Mac at Slowlearner has decided to take on both George Hunka and me in the same post
. My response to him, and indirectly to many of you who have filled my comments box, follows:
This is not about me, nor is it only about theatre. It is about a culture. It is about a mass media that regularly focuses on the metropolis to the near exclusion of rural life and the south, and when it does refer to them, does so using demeaning stereotypes almost exclusively. The theatre follows that trend. So is there a NY aesthetic? There is a metropolitan coastal attitude that privileges certain types of content over others.
I refer you to your own link of non-musical plays: do you see any that seem to be set in the south or a rural community? What I see are some international plays, some classics, and some plays that SOUND as if they take place in NYC. So what, you say? In the current theatrical climate, mostly NYC plays get produced across the country. Films and television are also centered in NYC or LA, and also reflect the experiences and attitudes of that place.
Let me ask you a question: What is the ratio of television shows set in big cities to television shows set in the south or in a rural setting? Or if that is too hard, name some TV shows set in the south or a rural setting. Next: when was the last time you saw on TV or in a movie a southern police officer who wasn't represented as a stupid racist? When was the last time you heard a southern dialect that wasn't being used as shorthand in support of a stereotype? When was the last time you saw a farmer -- and I mean a contemporary farmer, not some historical "Little House on the Prairie" farmer -- who wasn't presented as a hayseed? These characterizations are based on stereotypes that are insulting and offensive.
In Spike Lee's "Bamboozled," Delacroix's first meeting about his new African-American show has a writing staff who are all white. When he expresses his frustration with this, and wonders why there are no black faces around the table, the writers all chime in with a series of reasons based on racist stereotypes that Delacroix caps with "and maybe they couldn't put down their crack pipes long enough to apply." At the end of that film, Lee strings together a long montage of racist images from cartoons and films over the years. Each one, taken separately, might seem harmless; taken together, they support racism.
In academic terms, this is known as "cultural hegemony," a term coined by Antonio Gramsci: "It means that a diverse culture can be ruled or dominated by one group or class, that everyday practices and shared beliefs provide the foundation for complex systems of domination." These shared beliefs are created, in part, through the repetition of images that are internalized by the culture, including those that it insults. (To see this in action, read Toni Morrison's "The Bluest Eye," which is a powerful illustration of the destructive power of internalized racism.)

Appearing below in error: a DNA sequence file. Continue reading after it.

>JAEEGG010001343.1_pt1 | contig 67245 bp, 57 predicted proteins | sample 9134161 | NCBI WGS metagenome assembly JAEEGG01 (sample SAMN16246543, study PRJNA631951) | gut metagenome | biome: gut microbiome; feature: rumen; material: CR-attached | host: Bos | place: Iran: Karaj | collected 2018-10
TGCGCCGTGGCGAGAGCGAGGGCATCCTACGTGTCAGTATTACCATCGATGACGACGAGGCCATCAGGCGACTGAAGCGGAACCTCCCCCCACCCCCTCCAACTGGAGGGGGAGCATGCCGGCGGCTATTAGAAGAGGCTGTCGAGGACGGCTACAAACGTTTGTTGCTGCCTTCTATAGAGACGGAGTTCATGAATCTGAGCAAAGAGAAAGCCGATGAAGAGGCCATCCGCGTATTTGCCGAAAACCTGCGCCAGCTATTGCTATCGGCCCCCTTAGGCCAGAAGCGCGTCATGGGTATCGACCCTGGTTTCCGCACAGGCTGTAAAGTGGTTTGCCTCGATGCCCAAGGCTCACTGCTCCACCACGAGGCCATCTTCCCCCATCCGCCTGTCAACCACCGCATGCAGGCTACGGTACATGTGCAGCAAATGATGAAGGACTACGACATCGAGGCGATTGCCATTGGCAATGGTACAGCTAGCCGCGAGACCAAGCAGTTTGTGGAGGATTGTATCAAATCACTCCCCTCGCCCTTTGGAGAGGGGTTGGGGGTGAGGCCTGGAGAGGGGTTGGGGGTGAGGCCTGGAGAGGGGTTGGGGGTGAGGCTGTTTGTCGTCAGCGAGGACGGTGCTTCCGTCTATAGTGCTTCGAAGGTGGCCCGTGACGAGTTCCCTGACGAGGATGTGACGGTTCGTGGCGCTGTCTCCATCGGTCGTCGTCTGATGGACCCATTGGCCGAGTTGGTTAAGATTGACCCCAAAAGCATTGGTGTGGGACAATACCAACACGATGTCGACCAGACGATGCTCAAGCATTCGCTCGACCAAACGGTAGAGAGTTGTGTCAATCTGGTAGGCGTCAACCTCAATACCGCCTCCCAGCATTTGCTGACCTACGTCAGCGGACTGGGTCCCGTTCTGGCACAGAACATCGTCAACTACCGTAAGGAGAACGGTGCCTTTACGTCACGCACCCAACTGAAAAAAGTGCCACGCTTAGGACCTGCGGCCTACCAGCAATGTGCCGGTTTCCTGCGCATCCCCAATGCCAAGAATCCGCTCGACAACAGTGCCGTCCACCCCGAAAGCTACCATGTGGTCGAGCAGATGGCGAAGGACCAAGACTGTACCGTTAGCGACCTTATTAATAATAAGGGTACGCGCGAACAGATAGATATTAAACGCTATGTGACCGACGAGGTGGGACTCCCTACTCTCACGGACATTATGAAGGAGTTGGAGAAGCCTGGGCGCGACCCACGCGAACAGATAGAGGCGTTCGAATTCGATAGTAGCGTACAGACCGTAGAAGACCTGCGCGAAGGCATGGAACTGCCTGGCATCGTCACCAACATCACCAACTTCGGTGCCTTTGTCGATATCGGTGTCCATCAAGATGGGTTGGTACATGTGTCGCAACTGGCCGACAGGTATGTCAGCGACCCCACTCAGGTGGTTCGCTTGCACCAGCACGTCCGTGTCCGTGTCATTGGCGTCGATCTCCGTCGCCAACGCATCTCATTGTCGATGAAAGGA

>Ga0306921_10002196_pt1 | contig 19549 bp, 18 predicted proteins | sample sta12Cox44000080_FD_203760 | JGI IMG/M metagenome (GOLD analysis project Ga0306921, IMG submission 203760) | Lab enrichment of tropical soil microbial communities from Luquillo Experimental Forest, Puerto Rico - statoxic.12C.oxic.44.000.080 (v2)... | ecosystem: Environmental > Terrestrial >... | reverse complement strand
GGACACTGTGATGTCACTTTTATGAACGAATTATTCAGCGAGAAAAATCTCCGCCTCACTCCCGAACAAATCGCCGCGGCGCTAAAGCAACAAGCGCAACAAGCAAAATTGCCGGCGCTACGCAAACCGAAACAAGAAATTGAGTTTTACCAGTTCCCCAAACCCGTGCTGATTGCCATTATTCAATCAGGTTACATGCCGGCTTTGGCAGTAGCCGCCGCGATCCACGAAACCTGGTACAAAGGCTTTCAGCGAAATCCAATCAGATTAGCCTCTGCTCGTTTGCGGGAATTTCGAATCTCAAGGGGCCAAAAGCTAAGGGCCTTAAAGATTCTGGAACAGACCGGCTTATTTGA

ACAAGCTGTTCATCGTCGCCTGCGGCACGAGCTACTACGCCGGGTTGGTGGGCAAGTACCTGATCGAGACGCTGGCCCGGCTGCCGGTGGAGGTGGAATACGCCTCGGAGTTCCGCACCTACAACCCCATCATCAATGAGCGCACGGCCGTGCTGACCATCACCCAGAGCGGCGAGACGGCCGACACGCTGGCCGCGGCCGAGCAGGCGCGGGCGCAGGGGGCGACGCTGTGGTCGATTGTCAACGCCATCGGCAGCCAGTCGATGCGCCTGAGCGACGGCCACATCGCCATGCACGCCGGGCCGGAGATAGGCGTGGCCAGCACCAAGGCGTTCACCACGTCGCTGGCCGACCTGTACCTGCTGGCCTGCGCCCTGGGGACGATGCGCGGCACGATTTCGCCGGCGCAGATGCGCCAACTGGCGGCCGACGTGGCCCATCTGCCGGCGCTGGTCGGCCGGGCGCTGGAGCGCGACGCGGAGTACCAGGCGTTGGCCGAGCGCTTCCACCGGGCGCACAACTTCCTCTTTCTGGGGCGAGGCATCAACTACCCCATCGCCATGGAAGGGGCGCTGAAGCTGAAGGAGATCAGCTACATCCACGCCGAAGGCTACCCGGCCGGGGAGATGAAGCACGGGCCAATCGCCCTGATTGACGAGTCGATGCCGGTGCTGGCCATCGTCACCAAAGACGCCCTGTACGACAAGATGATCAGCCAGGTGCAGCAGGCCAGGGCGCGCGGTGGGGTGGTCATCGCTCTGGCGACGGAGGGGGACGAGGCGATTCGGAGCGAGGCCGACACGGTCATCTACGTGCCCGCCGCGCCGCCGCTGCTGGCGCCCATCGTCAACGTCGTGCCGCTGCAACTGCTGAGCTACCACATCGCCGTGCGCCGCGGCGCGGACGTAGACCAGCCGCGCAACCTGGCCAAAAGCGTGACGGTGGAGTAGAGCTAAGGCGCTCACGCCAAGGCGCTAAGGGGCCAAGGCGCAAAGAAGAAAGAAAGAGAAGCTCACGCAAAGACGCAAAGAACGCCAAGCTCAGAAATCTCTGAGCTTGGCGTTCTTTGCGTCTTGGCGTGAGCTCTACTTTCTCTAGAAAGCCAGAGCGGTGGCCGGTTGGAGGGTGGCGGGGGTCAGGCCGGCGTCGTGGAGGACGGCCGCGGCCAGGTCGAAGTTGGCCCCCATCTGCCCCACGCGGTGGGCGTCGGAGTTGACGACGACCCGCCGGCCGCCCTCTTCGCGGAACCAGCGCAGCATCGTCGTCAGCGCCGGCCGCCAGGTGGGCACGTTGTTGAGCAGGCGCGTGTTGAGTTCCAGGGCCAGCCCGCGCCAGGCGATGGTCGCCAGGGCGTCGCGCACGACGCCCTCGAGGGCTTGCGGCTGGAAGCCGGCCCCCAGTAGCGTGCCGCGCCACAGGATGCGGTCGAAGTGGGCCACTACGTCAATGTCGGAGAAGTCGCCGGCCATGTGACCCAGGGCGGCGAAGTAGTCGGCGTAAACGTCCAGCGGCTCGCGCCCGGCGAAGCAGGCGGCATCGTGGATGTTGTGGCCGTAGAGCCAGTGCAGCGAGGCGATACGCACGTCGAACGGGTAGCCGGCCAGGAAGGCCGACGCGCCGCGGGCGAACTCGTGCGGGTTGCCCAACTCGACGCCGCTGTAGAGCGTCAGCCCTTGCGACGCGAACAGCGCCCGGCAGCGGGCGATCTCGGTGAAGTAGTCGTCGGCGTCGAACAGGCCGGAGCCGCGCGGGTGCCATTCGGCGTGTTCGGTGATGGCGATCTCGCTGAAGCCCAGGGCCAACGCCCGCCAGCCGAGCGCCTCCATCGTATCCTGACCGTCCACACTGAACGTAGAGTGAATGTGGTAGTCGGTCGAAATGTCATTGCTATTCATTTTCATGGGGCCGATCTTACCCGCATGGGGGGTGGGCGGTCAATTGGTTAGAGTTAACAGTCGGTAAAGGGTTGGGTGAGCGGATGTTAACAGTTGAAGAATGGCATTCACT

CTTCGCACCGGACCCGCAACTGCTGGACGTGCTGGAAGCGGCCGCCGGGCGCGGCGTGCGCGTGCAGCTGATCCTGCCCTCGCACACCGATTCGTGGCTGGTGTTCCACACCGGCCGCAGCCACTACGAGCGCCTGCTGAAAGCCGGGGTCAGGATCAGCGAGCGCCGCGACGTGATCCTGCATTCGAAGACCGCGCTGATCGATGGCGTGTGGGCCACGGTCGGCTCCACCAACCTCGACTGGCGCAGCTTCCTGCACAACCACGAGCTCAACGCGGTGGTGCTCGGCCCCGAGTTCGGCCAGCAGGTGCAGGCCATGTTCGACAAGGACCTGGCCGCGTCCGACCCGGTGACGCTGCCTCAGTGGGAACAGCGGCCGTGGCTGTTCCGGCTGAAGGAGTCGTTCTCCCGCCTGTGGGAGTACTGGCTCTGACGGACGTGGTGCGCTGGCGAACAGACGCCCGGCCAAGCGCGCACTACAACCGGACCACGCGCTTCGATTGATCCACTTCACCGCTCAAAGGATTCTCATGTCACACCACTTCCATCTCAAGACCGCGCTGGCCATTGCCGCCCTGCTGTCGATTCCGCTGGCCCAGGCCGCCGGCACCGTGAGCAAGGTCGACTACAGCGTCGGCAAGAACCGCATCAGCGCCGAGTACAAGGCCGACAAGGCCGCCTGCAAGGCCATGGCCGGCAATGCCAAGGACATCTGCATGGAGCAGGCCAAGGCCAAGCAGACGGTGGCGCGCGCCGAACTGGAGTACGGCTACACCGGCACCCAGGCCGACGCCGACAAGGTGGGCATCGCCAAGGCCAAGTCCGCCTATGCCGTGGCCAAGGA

What are the effects of internalized geographism? Children on farms or in the south are regularly told that their lives are boring, their values are reactionary, their history is despicable, their accents are ignorant, and their beliefs are evil. They rarely see anything that looks like their own lives, that reflects their own experiences, or that supports their own values. Rather, they are fed a steady diet of cosmopolitan values, morality, and ideology. They are told that, if they are smart, they will migrate to a big city, which is where all the smart people go. They are told that farming is of little value, small town life is tedious, and that life is only valuable if lived at a torrid pace, and that concrete and streetlights are more exciting than grass and starlight.
This is hegemony, plain and simple. And like most hegemony, those who perpetuate it aren't even aware they are doing so. They have internalized the images so thoroughly that they innocently reproduce them without thinking. It isn't until somebody draws their attention to those images, and forces them to see them for what they are, that they begin to understand.
No, I have not read the script for "Iowa 08," but I have for nearly fifty years been fed a regular diet of these stereotypes enough so that I can recognize the clues pretty easily. It doesn't take a genius to see from the "Iowa 08" evidence that this material is insulting. But if it makes you feel better, I will condemn only the YouTube video and the blog posts. Either way, the argument still stands: the American culture, most of which emanates from either NYC or LA, presents a skewed, stereotypical, and insulting view of the lives of rural and southern people, and also valorizes life in the metropolis. I would be happy to stand corrected should my attention be turned to overwhelming evidence to the contrary.
Finally, I am not insulting your community, I am calling on your community to respect the members of other communities.
[I ended this response with a short note to George Hunka, who made a snotty comment about "community" and "tribalism."]